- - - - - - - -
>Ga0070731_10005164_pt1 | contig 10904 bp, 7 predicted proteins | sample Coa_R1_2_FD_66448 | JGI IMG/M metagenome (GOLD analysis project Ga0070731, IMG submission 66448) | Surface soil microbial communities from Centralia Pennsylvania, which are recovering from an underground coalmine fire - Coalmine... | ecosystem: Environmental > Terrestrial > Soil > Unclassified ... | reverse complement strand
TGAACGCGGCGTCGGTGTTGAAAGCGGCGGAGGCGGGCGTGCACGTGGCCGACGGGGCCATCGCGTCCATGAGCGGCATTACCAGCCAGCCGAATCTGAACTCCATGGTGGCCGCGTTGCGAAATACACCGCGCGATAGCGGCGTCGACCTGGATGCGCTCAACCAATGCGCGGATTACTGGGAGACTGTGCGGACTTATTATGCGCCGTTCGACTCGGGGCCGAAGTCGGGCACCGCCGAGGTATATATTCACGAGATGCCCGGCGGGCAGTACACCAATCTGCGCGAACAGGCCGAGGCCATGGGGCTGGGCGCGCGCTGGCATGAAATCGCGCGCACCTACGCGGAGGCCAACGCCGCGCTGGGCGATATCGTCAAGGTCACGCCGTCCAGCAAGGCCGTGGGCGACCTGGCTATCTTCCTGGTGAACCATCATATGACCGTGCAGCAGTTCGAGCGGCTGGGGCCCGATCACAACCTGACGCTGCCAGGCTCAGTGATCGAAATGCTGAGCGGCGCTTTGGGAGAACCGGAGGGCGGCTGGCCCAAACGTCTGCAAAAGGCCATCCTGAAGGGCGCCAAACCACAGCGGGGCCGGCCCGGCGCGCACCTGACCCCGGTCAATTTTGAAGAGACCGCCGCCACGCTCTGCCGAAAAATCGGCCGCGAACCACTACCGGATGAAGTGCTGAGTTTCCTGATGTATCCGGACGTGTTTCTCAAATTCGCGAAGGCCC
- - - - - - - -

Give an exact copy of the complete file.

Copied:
>Ga0070731_10005164_pt1 | contig 10904 bp, 7 predicted proteins | sample Coa_R1_2_FD_66448 | JGI IMG/M metagenome (GOLD analysis project Ga0070731, IMG submission 66448) | Surface soil microbial communities from Centralia Pennsylvania, which are recovering from an underground coalmine fire - Coalmine... | ecosystem: Environmental > Terrestrial > Soil > Unclassified ... | reverse complement strand
TGAACGCGGCGTCGGTGTTGAAAGCGGCGGAGGCGGGCGTGCACGTGGCCGACGGGGCCATCGCGTCCATGAGCGGCATTACCAGCCAGCCGAATCTGAACTCCATGGTGGCCGCGTTGCGAAATACACCGCGCGATAGCGGCGTCGACCTGGATGCGCTCAACCAATGCGCGGATTACTGGGAGACTGTGCGGACTTATTATGCGCCGTTCGACTCGGGGCCGAAGTCGGGCACCGCCGAGGTATATATTCACGAGATGCCCGGCGGGCAGTACACCAATCTGCGCGAACAGGCCGAGGCCATGGGGCTGGGCGCGCGCTGGCATGAAATCGCGCGCACCTACGCGGAGGCCAACGCCGCGCTGGGCGATATCGTCAAGGTCACGCCGTCCAGCAAGGCCGTGGGCGACCTGGCTATCTTCCTGGTGAACCATCATATGACCGTGCAGCAGTTCGAGCGGCTGGGGCCCGATCACAACCTGACGCTGCCAGGCTCAGTGATCGAAATGCTGAGCGGCGCTTTGGGAGAACCGGAGGGCGGCTGGCCCAAACGTCTGCAAAAGGCCATCCTGAAGGGCGCCAAACCACAGCGGGGCCGGCCCGGCGCGCACCTGACCCCGGTCAATTTTGAAGAGACCGCCGCCACGCTCTGCCGAAAAATCGGCCGCGAACCACTACCGGATGAAGTGCTGAGTTTCCTGATGTATCCGGACGTGTTTCTCAAATTCGCGAAGGCCC